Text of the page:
Updated: Aug 31, 2019
Endometriosis: A Key to Healing Through Nutrition - Dian Shepperson Mills MA & Michael Vernon PhD HCLD.
I’m not religious, but when it comes to the endo bible I make an exception.
I received two copies of this book within the space of about two weeks - one from my auntie in Australia and another from a very caring ex. I can safely say these were up there with the best gifts I have ever received (and probably will ever receive).
This book has helped me to understand this little endo body of mine and, more importantly, it taught me how to do a damn thing about it. The book focuses on nutrition and it is from this book that I have started to adapt my diet. I've also picked up broader lifestyle changes, but more on that later.
So if you or a loved one suffers with endometriosis (or if you’re just a really cool, curious kind of fella) then I would highly recommend a read.
I’ll be honest, like most religious writings, the endo bible loses me at times. I’ve never been hot on science-y things and this gets pretty science-heavy at times. That said, it’s all useful stuff and 90% of it is totally digestible. The best part: each chapter has a little bullet point synopsis so if you’re confused/ a little lazy then this is the absolute dream.
If you can’t be arsed reading it cover to cover (totally understandable, I won't judge), at least glance over these few recommended best bits:
1. Describing and Measuring Pain: page 56. This is an infinity useful tool. This seemingly basic chart of adjectives can make all the difference when trying to describe your symptoms and pain scale to a practitioner. It turns "just very bloody sore" into "flashing", "gnawing" and "aching". Often times it is hard to accurately and effectively describe pain to another person who, with all the best will in the world, cannot ever feel your pain. All we can do is learn how best to describe what we feel so as to get the diagnosis/treatment we need.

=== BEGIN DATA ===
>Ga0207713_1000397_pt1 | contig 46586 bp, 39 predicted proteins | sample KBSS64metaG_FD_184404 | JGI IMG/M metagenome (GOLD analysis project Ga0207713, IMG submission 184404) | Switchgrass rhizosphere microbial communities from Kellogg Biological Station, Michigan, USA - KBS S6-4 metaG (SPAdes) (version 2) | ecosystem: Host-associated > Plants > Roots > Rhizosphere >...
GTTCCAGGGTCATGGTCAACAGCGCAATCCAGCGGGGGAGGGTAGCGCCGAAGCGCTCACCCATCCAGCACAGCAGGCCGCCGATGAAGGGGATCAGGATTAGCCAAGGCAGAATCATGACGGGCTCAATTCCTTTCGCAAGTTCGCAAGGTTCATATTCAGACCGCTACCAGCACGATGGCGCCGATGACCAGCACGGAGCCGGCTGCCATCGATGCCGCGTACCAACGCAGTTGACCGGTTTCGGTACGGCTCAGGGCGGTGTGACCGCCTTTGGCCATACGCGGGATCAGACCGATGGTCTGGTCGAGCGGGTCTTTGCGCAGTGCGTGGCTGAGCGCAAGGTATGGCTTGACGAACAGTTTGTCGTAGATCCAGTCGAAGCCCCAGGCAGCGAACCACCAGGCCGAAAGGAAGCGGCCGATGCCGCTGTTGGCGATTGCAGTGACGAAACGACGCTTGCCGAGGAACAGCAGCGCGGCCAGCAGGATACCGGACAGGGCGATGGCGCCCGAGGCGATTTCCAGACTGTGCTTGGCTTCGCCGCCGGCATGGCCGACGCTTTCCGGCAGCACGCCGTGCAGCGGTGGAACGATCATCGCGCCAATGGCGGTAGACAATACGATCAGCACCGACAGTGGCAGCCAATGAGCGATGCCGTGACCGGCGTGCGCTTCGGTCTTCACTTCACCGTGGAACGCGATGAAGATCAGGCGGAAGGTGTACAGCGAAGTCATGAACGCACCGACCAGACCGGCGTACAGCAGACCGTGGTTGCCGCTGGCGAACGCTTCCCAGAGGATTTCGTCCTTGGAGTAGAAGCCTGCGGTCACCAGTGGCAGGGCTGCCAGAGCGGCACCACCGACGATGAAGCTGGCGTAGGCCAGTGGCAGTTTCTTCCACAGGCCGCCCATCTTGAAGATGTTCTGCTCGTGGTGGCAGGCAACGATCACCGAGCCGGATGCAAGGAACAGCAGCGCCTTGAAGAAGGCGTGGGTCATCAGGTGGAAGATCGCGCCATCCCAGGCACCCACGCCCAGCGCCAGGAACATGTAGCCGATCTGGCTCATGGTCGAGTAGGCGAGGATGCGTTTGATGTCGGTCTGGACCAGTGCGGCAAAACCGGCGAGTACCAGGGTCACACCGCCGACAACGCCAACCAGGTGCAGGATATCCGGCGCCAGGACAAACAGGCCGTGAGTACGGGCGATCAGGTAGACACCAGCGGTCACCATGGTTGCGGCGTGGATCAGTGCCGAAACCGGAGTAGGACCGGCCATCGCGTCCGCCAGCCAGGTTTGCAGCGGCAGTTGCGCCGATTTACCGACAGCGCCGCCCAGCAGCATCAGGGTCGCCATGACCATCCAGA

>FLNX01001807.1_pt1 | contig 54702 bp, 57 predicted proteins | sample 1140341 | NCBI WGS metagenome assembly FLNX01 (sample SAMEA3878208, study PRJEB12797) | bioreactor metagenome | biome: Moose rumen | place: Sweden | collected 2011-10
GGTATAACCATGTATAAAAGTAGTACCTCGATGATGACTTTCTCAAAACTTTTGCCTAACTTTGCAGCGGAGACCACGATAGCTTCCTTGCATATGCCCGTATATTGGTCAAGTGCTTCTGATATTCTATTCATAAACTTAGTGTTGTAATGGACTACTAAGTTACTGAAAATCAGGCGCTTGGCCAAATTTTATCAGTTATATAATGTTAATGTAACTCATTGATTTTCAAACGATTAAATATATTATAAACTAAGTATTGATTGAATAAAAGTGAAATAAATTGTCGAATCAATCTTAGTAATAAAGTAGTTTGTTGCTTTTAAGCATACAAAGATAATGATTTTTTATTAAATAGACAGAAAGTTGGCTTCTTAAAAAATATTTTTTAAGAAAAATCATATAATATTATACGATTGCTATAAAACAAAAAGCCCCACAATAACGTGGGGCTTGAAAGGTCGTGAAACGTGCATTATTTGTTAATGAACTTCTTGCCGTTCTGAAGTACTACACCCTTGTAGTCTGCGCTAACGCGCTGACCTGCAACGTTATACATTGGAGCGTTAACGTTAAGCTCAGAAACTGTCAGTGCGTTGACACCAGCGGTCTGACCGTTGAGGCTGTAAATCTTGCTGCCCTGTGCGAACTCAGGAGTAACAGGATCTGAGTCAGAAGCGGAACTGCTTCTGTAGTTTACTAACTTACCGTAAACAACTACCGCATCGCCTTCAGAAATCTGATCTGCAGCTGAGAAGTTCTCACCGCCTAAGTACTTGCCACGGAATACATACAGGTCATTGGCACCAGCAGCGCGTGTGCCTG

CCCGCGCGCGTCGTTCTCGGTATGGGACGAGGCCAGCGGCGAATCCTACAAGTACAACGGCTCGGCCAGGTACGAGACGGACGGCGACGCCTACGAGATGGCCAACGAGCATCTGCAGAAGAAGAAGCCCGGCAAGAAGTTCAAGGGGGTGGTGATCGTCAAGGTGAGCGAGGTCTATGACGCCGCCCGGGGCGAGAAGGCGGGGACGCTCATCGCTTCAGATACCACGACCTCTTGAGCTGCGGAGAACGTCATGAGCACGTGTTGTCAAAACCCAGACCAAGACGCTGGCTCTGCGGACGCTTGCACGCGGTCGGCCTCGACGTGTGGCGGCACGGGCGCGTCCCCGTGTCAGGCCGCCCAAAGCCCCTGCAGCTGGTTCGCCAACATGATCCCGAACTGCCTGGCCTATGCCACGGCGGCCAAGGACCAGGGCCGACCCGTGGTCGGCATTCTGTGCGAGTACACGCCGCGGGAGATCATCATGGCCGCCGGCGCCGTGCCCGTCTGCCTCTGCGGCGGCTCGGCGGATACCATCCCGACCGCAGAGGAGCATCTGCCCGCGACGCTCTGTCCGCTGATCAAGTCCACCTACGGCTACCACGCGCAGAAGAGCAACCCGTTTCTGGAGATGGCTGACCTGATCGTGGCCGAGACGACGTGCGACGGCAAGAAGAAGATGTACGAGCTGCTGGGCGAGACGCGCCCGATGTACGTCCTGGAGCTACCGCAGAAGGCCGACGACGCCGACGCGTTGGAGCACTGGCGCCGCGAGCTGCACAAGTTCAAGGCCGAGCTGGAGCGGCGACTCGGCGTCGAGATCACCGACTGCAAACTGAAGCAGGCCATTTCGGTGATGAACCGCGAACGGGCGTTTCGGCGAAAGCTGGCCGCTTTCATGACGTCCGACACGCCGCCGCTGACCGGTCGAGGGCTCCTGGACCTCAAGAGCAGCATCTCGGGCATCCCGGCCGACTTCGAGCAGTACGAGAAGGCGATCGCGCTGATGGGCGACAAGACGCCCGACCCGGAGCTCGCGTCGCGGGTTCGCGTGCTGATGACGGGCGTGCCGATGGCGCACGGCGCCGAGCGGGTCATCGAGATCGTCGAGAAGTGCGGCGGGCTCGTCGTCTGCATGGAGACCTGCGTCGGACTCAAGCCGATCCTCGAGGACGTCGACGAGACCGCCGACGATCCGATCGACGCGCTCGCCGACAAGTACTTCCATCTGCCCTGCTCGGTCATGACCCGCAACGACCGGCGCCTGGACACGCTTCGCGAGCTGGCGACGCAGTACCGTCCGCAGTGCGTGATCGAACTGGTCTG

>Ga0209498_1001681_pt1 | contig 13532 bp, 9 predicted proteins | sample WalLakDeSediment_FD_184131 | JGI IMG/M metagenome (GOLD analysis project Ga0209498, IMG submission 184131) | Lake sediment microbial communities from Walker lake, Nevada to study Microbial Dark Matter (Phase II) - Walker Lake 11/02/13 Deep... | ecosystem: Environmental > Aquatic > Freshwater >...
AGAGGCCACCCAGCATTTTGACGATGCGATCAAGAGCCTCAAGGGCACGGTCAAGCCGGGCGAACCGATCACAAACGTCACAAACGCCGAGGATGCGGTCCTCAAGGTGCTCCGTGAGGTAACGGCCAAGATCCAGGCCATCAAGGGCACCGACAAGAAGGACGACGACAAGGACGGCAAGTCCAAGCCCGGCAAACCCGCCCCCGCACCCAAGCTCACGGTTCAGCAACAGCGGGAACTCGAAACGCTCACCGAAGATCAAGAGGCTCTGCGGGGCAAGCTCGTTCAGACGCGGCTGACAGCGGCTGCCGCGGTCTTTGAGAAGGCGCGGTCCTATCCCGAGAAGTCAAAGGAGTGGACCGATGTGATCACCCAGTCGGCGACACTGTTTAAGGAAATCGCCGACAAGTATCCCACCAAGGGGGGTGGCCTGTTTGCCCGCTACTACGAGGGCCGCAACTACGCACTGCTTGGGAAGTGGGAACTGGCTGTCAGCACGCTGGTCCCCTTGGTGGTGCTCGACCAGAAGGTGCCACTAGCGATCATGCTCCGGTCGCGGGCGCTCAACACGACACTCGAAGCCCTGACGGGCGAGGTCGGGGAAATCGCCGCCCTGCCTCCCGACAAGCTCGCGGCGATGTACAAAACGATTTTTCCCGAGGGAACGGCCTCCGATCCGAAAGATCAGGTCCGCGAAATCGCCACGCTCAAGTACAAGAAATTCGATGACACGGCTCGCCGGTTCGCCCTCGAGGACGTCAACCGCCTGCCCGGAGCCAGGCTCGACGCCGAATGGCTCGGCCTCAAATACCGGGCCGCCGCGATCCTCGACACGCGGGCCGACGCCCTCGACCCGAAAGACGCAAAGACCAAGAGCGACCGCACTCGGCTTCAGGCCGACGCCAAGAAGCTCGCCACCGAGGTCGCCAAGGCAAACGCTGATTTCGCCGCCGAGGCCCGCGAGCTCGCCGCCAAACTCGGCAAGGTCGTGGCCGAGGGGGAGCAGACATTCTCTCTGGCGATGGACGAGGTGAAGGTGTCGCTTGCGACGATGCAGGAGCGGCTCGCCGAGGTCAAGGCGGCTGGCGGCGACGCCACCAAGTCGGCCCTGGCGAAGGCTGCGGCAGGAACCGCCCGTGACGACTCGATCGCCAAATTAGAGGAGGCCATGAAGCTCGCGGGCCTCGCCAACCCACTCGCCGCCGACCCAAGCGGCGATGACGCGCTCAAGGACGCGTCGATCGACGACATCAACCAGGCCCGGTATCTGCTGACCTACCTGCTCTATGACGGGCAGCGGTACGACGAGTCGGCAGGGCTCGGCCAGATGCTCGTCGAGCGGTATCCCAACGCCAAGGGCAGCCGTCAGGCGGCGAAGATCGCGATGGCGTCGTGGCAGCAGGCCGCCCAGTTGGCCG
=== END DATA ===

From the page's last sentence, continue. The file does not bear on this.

2. Suboptimal v Ideal Diet: page 252. The endo bible can be heavy at times and (not surprisingly since it's kind of in the name) a lot of nutritional information can be thrown at you. I found this stark and simple contrast between a not-so-great diet and a really-pretty-great diet really easy to digest (ba-doom-boom-tsch). All jokes aside, if you're looking for some quick starter tips before diving into the nitty gritty - look no further.
3. The Glossary: page 369. This isn't a joke. Admittedly, it's not a page-turner or likely to win the Pulitzer Prize, but the glossary is a perfect weapon to have at your disposal when you are going through the endo journey (pre or post diagnosis). So many words are thrown around by specialists in hospitals, literature and online. It's pretty useful to figure out what they're actually on about. You can't do the best by you if you aren't on an even playing field with the professionals. This is how I do that. I refer back to the bible glossary.
Update: throughout September I will be testing out the chronic pain coping strategies suggested by the Chronic Pain Outreach Association in America (page 61 of the bible) - look forward to lots of deep breathing and general feelings of zen.
Thanks for sticking with me. Endo and out.